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EACEA National Policies Platform: Youthwiki
Denmark

Denmark

9. Youth and the World

9.4 Raising awareness about global issues

On this page
  1. Formal, non-formal and informal learning
  2. Youth-targeted information campaigns on global issues
  3. Information providers
  4. Key initiatives

Formal, non-formal and informal learning

General upper secondary educations programmes (Stx, Hhx, Htx and Hf):

The purpose clause of The Act on General Upper Secondary Education states that students should acquire an understanding of global perspectives. All subjects must include aspects of cultural and global understanding.

Global issues:

  • Geological processes and human use of resources
  • The importance of climate on human production and life conditions
  • Climate change and society’s influence on climate
  • Innovation, sustainable living, and use of resources
  • Sustainable living under various social and nature conditions
  • Energy resources of the earth
  • UN development goals
  • Rights in a democratic society
  • Gender equality
  • Decision-making processes in a global perspective
  • World religions
  • International cooperation, conflict, and power dynamics

  Global issues are an integrated part of other subjects such as history, nature geography, biology, religion, and social science.   In STX, history, nature geography, biology, religion, social science, and a basic course in science are mandatory. In HTX, biology, social science, and a basic course in science are mandatory. In HHX, social science and history are mandatory.   The basic course in science is mandatory in the first three months of STX and HTX. The basic programme introduces the students to the subjects in science. The point of departure of the basic course is current issues with relevance to the field of science. Issues such as climate change may be relevant.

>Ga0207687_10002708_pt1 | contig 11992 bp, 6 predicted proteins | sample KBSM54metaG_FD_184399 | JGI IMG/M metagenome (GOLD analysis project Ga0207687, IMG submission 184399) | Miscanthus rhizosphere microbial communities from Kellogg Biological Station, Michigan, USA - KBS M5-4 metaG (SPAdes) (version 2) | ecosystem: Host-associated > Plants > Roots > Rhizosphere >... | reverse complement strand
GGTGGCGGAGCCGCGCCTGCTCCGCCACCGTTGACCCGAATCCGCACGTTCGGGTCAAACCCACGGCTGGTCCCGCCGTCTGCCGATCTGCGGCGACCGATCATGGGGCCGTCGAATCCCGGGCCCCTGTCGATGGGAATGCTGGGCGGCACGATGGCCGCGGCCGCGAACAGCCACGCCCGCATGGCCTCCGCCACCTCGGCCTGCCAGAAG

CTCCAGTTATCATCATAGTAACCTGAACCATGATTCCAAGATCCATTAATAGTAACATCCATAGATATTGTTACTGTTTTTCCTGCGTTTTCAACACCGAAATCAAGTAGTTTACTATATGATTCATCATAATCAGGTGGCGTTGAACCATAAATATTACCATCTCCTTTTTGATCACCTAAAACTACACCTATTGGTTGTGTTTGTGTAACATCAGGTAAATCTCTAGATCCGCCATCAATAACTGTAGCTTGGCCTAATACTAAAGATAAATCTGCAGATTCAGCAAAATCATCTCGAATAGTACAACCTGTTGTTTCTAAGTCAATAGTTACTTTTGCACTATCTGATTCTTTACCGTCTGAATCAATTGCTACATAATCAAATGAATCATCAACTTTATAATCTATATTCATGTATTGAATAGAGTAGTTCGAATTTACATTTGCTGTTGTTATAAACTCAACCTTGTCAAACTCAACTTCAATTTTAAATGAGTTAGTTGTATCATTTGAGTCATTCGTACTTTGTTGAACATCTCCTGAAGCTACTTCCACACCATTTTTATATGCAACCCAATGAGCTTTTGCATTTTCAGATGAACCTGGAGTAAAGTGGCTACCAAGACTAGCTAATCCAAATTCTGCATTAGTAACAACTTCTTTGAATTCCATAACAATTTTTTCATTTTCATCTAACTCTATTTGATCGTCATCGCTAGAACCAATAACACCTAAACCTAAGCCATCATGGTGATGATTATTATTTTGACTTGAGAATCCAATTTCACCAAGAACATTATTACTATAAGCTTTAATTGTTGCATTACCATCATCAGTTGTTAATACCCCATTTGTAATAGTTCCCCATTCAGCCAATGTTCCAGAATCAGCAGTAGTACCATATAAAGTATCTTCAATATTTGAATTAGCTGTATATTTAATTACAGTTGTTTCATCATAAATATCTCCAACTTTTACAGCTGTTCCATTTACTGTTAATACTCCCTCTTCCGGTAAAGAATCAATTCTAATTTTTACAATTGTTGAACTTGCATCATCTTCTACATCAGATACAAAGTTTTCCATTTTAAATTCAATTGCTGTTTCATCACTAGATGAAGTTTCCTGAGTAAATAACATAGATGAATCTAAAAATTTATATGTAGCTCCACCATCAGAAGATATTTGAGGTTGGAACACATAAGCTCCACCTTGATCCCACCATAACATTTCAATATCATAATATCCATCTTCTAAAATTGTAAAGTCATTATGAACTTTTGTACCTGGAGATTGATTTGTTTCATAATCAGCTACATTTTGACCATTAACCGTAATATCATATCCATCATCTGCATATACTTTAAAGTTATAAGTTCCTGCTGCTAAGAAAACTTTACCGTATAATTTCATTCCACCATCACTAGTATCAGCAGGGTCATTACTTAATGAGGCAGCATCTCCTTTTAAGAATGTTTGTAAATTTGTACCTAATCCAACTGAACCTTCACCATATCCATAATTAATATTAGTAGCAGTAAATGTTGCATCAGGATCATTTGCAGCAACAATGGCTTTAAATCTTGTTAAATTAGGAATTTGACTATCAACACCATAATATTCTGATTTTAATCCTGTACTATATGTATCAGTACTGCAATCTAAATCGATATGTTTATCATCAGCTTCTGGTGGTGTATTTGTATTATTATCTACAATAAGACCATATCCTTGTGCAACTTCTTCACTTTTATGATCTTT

Non-formal learning

Denmark does not have any national/top-level non-formal programmes promoting young people’s knowledge and understanding of global issues.

The Danish Institute for Human Rights has developed six online modules on human rights. The modules consist of text, exercises, and quizzes. Furthermore, the institute arranges civil society courses (civilsamfundskurser) aimed at organisations and NGOs for whom human rights are relevant in their work. The following are examples of courses as of March 2021:

  • Religion and human rights in a national and international perspective
  • Equal treatment and non-discrimination – it concerns us all
  • Children’s rights

All participants receive a questionnaire before and after a course. By comparing the two questionnaires, the institute evaluates the learning objectives of the courses.

The Danish Institute for Human Rights is publicly funded.

The Danish folk high schools (højskole), university extensions, evening schools, and continuation schools all receive public funding and may offer non-formal and informal learning activities within the field of global issues. Climate change, sustainable living, and projects/cooperation with developing countries are among the topics taught. The organisations and institutions arrange the content, teaching methods, and target group themselves.